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This eBook from the Gutenberg Project consists of approximately 266 pages of information about AE in the Irish Theosophist.

I would have lingered then—­but he—­
“Oh, let us haste:  the dream grows dim,
Another night, another day,
A thousand years will part from him

“Who is that Ancient One divine
From whom our phantom being born
Rolled with the wonder-light around
Had started in the fairy morn.

“A thousand of our years to him
Are but the night, are but the day,
Wherein he rests from cyclic toil
Or chants the song of starry sway.

“He falls asleep:  the Shadowy Fount
Fills all our heart with dreams of light: 
He wakes to ancient spheres, and we
Through iron ages mourn the night. 
We will not wander in the night
But in a darkness more divine
Shall join the Father Light of Lights
And rule the long-descended line.”

Even then a vasty twilight fell: 
Wavered in air the shadowy towers: 
The city like a gleaming shell,
Its azures, opals, silvers, blues,
Were melting in more dreamy hues. 
We feared the falling of the night
And hurried more our headlong flight. 
In one long line the towers went by;
The trembling radiance dropt behind,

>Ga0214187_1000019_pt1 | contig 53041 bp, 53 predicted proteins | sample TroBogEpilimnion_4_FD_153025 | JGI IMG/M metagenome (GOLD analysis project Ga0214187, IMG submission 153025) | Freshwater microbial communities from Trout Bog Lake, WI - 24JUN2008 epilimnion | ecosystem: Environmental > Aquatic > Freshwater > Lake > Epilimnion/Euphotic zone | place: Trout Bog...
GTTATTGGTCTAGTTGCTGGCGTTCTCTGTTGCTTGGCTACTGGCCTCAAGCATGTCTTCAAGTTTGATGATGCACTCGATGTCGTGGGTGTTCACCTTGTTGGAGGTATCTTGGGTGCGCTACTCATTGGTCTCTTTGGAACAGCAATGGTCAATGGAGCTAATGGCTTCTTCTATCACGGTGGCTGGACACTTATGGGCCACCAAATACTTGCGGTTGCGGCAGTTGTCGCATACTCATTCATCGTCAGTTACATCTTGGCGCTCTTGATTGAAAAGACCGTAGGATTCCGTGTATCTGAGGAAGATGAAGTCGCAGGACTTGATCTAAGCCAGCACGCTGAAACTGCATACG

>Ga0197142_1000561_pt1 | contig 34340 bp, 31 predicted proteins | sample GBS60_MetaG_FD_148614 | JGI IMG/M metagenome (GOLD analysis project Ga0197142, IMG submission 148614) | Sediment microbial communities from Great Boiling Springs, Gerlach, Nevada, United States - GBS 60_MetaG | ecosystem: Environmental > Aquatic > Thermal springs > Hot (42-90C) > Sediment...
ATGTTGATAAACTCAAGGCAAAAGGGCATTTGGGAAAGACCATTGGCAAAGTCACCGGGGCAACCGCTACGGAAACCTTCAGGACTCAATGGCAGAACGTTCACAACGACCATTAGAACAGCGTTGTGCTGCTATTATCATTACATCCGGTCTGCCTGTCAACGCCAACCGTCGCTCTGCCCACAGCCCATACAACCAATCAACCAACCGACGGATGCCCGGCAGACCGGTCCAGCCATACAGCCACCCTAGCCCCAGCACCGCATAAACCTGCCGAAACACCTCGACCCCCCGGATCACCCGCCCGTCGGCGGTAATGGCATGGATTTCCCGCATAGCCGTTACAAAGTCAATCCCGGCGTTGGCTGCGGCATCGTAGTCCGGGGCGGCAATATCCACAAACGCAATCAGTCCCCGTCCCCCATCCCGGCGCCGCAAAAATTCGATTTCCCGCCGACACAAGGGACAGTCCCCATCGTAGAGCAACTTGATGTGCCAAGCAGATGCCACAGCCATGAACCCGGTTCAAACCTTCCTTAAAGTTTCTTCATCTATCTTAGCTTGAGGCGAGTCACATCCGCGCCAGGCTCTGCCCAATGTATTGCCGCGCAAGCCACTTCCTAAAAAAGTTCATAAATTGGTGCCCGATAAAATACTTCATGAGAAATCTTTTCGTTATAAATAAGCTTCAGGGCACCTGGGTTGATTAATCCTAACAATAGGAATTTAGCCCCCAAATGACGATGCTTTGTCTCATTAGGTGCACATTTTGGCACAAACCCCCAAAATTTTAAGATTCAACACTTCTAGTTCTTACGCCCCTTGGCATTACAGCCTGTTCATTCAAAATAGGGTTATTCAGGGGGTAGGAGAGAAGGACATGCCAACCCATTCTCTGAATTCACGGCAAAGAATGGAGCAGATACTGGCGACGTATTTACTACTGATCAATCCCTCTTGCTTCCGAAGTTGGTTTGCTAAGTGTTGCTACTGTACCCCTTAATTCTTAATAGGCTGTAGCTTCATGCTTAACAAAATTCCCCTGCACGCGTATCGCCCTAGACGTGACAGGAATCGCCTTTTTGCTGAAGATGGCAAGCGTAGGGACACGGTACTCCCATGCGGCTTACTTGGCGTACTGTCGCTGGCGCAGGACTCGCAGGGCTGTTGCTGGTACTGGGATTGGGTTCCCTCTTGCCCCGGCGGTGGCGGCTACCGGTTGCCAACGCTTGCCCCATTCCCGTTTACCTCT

As when some swift and radiant one
Flits by and flings upon the wind
The rainbow tresses of the sun.

And then they vanished from our gaze
Faded the magic lights, and all
Into a Starry Radiance fell
As waters in their fountain fall.

We knew our time-long journey o’er
And knew the end of all desire,
And saw within the emerald glow
Our Father like the white sun-fire.

We could not say if age or youth
Were on his face:  we only burned
To pass the gateways of the Day,
The exiles to the heart returned.

He rose to greet us and his breath,
The tempest music of the spheres,
Dissolved the memory of earth,
The cyclic labour and our tears. 
In him our dream of sorrow passed,
The spirit once again was free
And heard the song the Morning-Stars
Chant in eternal revelry.

This was the close of human story;
We saw the deep unmeasured shine,
And sank within the mystic glory
They called of old the Dark Divine.

Well it is gone now,
        The dream that I chanted: 
On this side the dawn now
        I sit fate-implanted.

But though of my dreaming
        The dawn has bereft me,
It all was not seeming
        For something has left me.

I fell in some other
        World far from this cold light
The Dream Bird, my brother,
        Is rayed with the gold light.

I too in the Father
        Would hide me, and so,
Bright Bird, to foregather
        With thee now I go.

—­December 15, 1896

A New Earth

        “Then felt I like some watcher of the skies
        When a new planet swims within his ken.”

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